Since the Chronicle first shared the story, several congregations have reached out saying they didn’t receive a letter. One of those is the Yuma Church of Christ in West Tennessee. Despite not receiving a letter, member Brandy Baumgarder believes the congregation should qualify as a beneficiary. 

The Yuma church is not listed in the most recent edition of “Churches of Christ in the United States.” The national directory, published by Nashville-based 21st Century Christian, is what the fund counsel used to identify and contact Churches of Christ.

Carl Royster, who compiles the data for the directory, said since the Comer trust fund packets were sent out, he has received information from about 20 congregations to either update church information or be added in the directory. 

Baumgardner learned of the trust through a friend who attends a different congregation. They had shared the Chronicle’s story about the trust.

“We would very much like to be included on the list of beneficiaries,” Baumgardner wrote in an email to the Chronicle last week. “Not only could our small congregation benefit greatly, but our ability to do local outreach and support missionaries would also increase. In addition, being on the list of beneficiaries would confirm to others that our congregation remains dedicated to conservative ideals as set forth within the Bible, particularly that of a cappella worship.”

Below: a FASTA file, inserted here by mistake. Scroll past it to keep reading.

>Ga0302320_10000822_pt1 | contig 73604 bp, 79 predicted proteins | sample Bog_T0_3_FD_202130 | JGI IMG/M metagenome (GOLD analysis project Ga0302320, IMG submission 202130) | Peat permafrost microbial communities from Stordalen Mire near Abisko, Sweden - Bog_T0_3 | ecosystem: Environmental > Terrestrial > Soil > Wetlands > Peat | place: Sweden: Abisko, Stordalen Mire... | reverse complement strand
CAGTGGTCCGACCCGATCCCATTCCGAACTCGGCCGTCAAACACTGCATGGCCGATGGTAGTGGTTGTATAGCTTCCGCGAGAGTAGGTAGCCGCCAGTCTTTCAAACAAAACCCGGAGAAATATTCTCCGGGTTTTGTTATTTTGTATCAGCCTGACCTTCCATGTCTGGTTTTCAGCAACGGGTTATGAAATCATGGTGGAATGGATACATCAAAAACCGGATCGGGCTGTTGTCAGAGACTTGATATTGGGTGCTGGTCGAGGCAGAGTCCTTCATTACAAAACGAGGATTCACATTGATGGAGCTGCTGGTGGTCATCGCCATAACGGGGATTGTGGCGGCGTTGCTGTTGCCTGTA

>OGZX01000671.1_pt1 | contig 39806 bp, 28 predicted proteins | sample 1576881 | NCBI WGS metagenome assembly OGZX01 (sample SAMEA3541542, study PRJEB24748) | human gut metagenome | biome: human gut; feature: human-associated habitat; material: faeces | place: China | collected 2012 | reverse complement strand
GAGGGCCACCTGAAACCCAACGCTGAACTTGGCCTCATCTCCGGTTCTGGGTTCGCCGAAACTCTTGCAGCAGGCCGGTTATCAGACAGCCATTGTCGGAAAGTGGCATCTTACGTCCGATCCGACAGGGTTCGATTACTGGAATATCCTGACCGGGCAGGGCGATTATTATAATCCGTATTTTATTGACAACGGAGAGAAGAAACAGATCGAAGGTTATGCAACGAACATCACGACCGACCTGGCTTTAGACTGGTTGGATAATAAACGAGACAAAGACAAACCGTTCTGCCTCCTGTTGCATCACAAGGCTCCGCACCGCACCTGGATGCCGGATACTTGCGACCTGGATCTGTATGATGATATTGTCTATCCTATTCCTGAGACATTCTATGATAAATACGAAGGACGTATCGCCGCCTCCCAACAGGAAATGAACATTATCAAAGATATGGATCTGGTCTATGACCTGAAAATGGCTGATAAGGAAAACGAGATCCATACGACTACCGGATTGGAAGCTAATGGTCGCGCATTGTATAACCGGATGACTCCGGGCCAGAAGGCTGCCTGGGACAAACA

Related: Editorial: What could you do with $35 million? Or two mites?


After sending their information to the trust counsel, the Yuma church received the packet on Wednesday and plans to complete the form and be added as a beneficiary. 

A business owner and charter member of the Chapel Avenue Church of Christ in Nashville, R.W. Comer established the trust with his sons in 1936. 

Front page of the November 2019 print edition

Front page of the November 2019 print edition

There were three classes of beneficiaries: Class A and B were family members. The Class C beneficiaries are Churches of Christ in Kentucky, where he was born, and Tennessee, where he started his successful apparel company.

The following is an excerpt from an email the Chronicle received from Urness:

Any a cappella Churches of Christ in Kentucky and Tennessee that existed as of September 2019 that have not already received an information packet from the R.W. Comer & Sons Trust and returned to the Trust a completed Class C Beneficiary Notice Acknowledgment Form should send an email providing the following information to Thor Urness, counsel for the R.W. Comer & Sons Trust, to [email protected] by February 29, 2020:

Church name and address

Church representative name with phone number

Address where Church representative can receive and sign for Certified U.S. Mail, Return Receipt Requested.

To update church information in the national directory of Churches of Christ or add a congregation, visit 21st Century Christian’s website.

Filed under: Kentucky National Robert Comer trust Robert Wickliffe Comer Tennessee Top Stories trust fund